That was pretty close to intentional disposal at sea. It’s hard to believe that anyone is that dumb.
wasn’t it a few years ago someone was towing two old tdw mudboats side by side to scrap and had problems too?
when could this scheme be practical?
is this considered normal, anywhere?
Maersk has plenty of towing expertise and experience available within the organization, which makes it more difficult to see how they ended up with this solution.
Tandem tow on two wires (Solution 1) MAY have been discounted due to the shallow water along the early part of the tow route.
I was a part of that fiasco, luckily I was still a mear AB. The captain of the towboat was a seasoned veteran who should have known better.
If shallow waters were an issue, the first solution that Maersk should have considered was: No Tandem Tow due to shallow waters.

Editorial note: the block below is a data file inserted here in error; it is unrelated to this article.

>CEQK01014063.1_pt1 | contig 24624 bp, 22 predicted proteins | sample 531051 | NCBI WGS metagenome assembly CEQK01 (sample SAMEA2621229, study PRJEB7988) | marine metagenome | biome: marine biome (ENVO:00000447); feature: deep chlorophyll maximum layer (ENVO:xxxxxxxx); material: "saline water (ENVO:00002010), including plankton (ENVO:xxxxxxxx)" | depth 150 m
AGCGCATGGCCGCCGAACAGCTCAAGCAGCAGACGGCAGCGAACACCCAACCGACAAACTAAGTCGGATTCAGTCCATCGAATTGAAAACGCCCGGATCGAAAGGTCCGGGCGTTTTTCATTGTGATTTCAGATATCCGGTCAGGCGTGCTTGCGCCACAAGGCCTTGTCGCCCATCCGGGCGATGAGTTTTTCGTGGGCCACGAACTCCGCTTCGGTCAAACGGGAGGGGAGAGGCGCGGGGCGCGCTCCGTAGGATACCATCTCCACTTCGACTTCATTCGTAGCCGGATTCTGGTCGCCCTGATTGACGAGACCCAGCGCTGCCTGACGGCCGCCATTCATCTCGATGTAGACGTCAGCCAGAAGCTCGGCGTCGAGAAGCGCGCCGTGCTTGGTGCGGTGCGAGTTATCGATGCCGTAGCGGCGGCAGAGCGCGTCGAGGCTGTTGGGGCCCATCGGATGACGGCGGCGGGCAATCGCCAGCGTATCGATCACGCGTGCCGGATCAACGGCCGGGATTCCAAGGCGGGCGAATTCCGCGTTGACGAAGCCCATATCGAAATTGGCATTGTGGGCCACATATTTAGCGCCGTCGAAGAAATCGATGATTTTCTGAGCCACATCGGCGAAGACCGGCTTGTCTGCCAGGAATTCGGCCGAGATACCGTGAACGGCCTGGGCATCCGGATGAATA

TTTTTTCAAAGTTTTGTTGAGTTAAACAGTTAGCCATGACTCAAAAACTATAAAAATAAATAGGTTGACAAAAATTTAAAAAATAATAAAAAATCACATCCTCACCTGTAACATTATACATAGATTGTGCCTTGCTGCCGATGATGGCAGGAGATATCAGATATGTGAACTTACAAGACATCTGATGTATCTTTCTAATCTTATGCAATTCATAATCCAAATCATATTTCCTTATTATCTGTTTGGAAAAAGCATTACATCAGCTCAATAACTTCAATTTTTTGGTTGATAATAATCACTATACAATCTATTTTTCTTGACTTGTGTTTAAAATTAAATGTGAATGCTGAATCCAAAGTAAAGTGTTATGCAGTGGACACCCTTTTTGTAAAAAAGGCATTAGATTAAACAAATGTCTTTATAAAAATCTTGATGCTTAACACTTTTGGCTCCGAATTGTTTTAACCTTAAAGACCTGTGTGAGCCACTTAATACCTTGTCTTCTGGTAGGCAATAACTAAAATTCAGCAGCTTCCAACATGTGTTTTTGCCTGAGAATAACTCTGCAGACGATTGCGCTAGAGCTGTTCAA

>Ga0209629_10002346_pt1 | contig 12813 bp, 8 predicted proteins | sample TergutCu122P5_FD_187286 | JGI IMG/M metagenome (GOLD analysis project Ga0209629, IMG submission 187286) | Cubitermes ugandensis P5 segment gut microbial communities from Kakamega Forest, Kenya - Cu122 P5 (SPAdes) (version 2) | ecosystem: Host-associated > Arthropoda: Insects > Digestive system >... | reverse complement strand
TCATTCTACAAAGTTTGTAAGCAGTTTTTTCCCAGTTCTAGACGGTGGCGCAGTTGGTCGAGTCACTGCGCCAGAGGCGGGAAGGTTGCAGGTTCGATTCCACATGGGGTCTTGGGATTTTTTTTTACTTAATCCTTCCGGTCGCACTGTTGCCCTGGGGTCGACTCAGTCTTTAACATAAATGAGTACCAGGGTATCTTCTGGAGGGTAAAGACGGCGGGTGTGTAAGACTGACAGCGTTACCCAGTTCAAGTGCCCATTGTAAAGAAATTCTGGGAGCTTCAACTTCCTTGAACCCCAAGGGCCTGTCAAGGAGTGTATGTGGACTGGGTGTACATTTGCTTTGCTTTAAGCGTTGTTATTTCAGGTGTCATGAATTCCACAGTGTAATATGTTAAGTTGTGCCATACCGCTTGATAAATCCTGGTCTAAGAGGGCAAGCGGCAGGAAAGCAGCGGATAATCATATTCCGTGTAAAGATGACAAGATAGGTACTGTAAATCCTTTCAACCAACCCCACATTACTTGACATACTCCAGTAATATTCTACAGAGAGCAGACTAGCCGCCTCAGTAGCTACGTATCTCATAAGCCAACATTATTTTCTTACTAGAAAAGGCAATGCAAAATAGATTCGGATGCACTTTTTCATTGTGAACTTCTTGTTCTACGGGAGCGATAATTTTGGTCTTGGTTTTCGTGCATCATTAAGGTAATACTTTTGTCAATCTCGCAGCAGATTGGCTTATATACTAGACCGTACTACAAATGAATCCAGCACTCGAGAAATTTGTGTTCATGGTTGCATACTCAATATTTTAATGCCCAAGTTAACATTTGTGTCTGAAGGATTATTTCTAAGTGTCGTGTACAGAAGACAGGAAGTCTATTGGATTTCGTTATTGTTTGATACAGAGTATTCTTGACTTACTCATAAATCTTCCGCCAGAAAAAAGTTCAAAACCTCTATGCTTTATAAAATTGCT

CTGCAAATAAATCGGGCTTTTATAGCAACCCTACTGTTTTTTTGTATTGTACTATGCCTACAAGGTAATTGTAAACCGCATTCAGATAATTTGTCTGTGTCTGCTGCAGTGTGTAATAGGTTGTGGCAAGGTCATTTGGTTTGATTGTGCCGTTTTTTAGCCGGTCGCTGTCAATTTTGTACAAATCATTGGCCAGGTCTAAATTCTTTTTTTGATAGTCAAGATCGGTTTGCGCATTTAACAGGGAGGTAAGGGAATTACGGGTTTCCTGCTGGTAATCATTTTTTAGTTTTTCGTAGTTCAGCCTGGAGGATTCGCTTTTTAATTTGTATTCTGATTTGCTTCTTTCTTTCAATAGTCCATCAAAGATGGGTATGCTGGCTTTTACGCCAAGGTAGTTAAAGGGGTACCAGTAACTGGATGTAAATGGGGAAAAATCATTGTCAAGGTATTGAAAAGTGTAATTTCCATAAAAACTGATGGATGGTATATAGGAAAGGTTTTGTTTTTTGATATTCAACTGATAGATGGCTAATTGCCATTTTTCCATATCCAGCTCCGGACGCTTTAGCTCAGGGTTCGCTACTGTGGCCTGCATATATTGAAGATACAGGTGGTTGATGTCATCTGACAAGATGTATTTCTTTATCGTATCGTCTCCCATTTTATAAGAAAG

However, I can say that we routinely do tandem tows on the West Coast of the US that must transit shallow waters. After a quick look at the North Sea charts, I do not see any abnormal shallow water problem. Certainly, not a shallow water problem that could not be mitigated using time tested methods.
We also routinely do tandem tows using an under-rider and a single drum winch. Also, tandem tows are routinely done with a single drum winch utilizing a “Canadian-Link” in the tow wire. A double drum winch is not necessary for a tandem tow. Then there is also the basic time tested “Honolulu” tow make up (tows connected to each other In series.
While I don’t doubt that Maersk has a lot of —towing experience — in this fiasco Mareask demonstrated a total lack of towing — expertise.
This Maersk tow was not ignorant or inexperienced, it was insane.
Tow commenced in Fredericia, Denmark and had to pass shallow water to get to the North Sea: https://www.google.no/maps/place/7000+Fredericia,+Denmarkemail@example.com,8.4454582,7z/data=!4m5!3m4!1s0x464c9a751a58136b:0xc981ee88c9488cd3!8m2!3d55.5689298!4d9.749517
Besides, the English Channel is fairly shallow along the required TSS lane.
The M.Seeker/Searcher are relatively deep draft, even when in light condition, unlike barges.
I do agree that the best solution would have been to make two separate tows, or reactivate one vessel to tow the other.
I do NOT think Maersk would deliberately sink the two vessels, since they are far too concerned of their image.